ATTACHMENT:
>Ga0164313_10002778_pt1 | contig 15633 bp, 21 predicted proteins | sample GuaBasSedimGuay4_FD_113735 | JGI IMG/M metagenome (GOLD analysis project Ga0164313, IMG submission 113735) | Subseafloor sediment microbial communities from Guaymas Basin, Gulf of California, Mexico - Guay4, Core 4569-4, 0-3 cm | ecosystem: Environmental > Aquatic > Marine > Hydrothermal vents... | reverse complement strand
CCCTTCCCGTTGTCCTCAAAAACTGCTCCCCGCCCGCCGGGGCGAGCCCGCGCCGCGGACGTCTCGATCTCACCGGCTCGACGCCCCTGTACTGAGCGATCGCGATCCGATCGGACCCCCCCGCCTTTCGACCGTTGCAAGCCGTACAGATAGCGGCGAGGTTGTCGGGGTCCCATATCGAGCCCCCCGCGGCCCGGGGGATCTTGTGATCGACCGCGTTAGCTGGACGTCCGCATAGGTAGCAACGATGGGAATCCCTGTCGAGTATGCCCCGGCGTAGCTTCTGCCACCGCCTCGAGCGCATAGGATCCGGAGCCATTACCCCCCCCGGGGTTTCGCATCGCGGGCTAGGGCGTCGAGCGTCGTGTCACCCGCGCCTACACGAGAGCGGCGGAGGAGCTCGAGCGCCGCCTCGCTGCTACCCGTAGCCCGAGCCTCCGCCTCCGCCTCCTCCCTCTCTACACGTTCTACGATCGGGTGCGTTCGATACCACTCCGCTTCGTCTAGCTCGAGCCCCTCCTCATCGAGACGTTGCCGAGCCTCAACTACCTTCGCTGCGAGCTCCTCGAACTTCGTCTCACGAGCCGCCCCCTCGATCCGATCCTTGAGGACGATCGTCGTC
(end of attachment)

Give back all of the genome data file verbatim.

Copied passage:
>Ga0164313_10002778_pt1 | contig 15633 bp, 21 predicted proteins | sample GuaBasSedimGuay4_FD_113735 | JGI IMG/M metagenome (GOLD analysis project Ga0164313, IMG submission 113735) | Subseafloor sediment microbial communities from Guaymas Basin, Gulf of California, Mexico - Guay4, Core 4569-4, 0-3 cm | ecosystem: Environmental > Aquatic > Marine > Hydrothermal vents... | reverse complement strand
CCCTTCCCGTTGTCCTCAAAAACTGCTCCCCGCCCGCCGGGGCGAGCCCGCGCCGCGGACGTCTCGATCTCACCGGCTCGACGCCCCTGTACTGAGCGATCGCGATCCGATCGGACCCCCCCGCCTTTCGACCGTTGCAAGCCGTACAGATAGCGGCGAGGTTGTCGGGGTCCCATATCGAGCCCCCCGCGGCCCGGGGGATCTTGTGATCGACCGCGTTAGCTGGACGTCCGCATAGGTAGCAACGATGGGAATCCCTGTCGAGTATGCCCCGGCGTAGCTTCTGCCACCGCCTCGAGCGCATAGGATCCGGAGCCATTACCCCCCCCGGGGTTTCGCATCGCGGGCTAGGGCGTCGAGCGTCGTGTCACCCGCGCCTACACGAGAGCGGCGGAGGAGCTCGAGCGCCGCCTCGCTGCTACCCGTAGCCCGAGCCTCCGCCTCCGCCTCCTCCCTCTCTACACGTTCTACGATCGGGTGCGTTCGATACCACTCCGCTTCGTCTAGCTCGAGCCCCTCCTCATCGAGACGTTGCCGAGCCTCAACTACCTTCGCTGCGAGCTCCTCGAACTTCGTCTCACGAGCCGCCCCCTCGATCCGATCCTTGAGGACGATCGTCGTC